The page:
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Safety Culture

By Josh Williams, Ph.D. For decades, you couldn’t attend a safety conference or open a safety magazine without running into behavior-based safety (BBS). It was EVERYWHERE! Some hailed BBS as the “next big thing.” Others said it was just another “blame the employee” program. Whatever your stance on BBS, it was ever-present and top of mind for many organizational leaders looking to jumpstart their safety performance.    And then a funny thing happened … we stopped hearing about it. Even one of the original architects of BBS declared it dead. So, the question is: Is BBS really dead? And if so, who or

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By Eric Michrowski At the end of the day, every operation needs to deliver a product or service at a certain cost and quality level in order for the business to succeed. Improvements in productivity have a direct impact on the ultimate success of a business. The flip side is that most incidents tend to happen because of unsafe shortcuts due to the pressure of meeting customer or productivity needs. So what is the solution? It’s not about choosing between productivity and safety. Instead, it’s about creating a solid balance where people drive results and continuous improvement but don’t feel pressured to

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By Josh Williams, Ph.D. Leaders need to get more input from employees about safety. Better decisions are made and practical improvements are made when employee input is solicited and used. Participation rates are also higher. Years ago, a behavioural safety process was implemented in a manufacturing firm as part of a NIOSH grant. Half of the group designed their own card and rules for use (“participation group”). The other half were given a card with instructions to follow (“compliance group”). The participation group that designed their own process completed 7 times as many observations as the passive compliance group. And employees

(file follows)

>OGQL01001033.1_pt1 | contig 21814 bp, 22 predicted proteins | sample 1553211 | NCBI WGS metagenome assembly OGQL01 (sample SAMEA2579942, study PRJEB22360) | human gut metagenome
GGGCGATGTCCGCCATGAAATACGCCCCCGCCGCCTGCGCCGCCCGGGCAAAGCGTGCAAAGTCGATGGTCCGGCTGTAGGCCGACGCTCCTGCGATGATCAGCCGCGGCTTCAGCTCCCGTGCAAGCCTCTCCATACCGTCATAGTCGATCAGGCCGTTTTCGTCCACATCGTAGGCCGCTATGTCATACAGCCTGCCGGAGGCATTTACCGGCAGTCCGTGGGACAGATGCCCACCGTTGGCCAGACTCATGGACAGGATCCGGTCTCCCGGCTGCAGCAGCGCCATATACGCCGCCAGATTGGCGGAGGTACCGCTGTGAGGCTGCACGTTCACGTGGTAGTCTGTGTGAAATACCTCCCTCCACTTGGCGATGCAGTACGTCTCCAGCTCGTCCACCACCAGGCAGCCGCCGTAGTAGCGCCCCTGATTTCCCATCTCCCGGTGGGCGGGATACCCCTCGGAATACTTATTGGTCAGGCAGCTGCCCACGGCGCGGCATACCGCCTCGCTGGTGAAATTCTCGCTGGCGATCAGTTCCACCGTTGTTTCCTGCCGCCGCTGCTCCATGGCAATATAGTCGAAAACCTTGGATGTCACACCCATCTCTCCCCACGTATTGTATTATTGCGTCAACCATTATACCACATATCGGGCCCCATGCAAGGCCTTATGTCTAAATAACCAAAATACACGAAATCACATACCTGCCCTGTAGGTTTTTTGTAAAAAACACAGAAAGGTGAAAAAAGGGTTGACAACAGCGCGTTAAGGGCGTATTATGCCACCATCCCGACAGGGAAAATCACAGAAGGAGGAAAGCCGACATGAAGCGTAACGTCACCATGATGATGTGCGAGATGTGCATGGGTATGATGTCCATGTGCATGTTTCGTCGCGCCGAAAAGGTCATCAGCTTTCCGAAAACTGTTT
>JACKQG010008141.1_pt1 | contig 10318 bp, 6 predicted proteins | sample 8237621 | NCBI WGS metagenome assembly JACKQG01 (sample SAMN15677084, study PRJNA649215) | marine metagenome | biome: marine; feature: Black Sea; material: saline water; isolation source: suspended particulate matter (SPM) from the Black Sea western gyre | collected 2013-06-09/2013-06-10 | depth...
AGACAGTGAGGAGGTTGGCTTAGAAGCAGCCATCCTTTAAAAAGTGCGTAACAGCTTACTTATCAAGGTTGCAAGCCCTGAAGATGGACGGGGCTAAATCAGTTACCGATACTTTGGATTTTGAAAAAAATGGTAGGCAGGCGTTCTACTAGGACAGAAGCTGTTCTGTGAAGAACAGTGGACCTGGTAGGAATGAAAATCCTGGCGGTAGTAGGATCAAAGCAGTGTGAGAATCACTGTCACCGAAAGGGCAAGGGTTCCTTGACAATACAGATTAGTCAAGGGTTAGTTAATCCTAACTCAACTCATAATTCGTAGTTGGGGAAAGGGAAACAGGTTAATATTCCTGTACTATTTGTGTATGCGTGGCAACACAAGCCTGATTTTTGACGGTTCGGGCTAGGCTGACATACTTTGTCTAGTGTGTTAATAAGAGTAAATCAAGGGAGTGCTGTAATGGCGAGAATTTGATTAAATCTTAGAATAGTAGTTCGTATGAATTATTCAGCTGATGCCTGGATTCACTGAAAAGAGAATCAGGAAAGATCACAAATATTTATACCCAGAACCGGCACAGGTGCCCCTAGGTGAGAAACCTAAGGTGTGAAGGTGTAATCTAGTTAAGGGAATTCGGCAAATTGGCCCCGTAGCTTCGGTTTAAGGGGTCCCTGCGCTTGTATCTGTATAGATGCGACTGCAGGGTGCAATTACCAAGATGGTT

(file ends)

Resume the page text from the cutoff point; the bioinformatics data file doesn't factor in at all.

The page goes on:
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By Josh Williams, Ph.D. Improving safety culture requires a lot of time, effort, and energy…plus a LOT of employee participation! One powerful way to get employees involved in safety is to advertise all the good things you’re doing to keep them safe. This is especially important when improvements are made based on employees’ suggestions. When workers bring up concerns, report close calls, and provide safety suggestions it’s extremely important to listen and respond well. Otherwise, people’s opinions go into “a black hole” and employees shut down. There’s little point providing your safety input if no one is listening. Strong leaders share safety successes

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By Josh Williams, Ph.D. Sometimes safety can feel like a drag. Leaders are constantly reinforcing safety meetings, rules, policies etc. These are critical safety accountabilities but aren’t always fun. Here are two quick ways to add a little spice to your safety programs. Safety Fairs Fairs aren’t just for kids. Establish annual employee safety fairs to reinforce safety and have some fun. Provide speakers, health tests, music, food, and giveaways (like first aid kits) and invite employees’ families to join in on the fun. Forward-thinking organizations emphasize wellness programs to promote employee health and safety. Hosting events centered around safety shows that your

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By Josh Williams, Ph.D. Strong safety rules, policies and procedures are integral to incident prevention. While the topic of “rules” isn’t scintillating, it’s extremely important to get it right with procedures. It’s also easy to mess up if you’re not careful. For example, one auto manufacturing facility over-reacted to an employee eye injury by mandating safety glasses in all areas of the plant even where glasses really weren’t needed. This is sometimes called the shotgun effect. Although most employees begrudgingly wore their safety glasses, several employees got creative and popped the lenses out of their safety glasses and simply wore the

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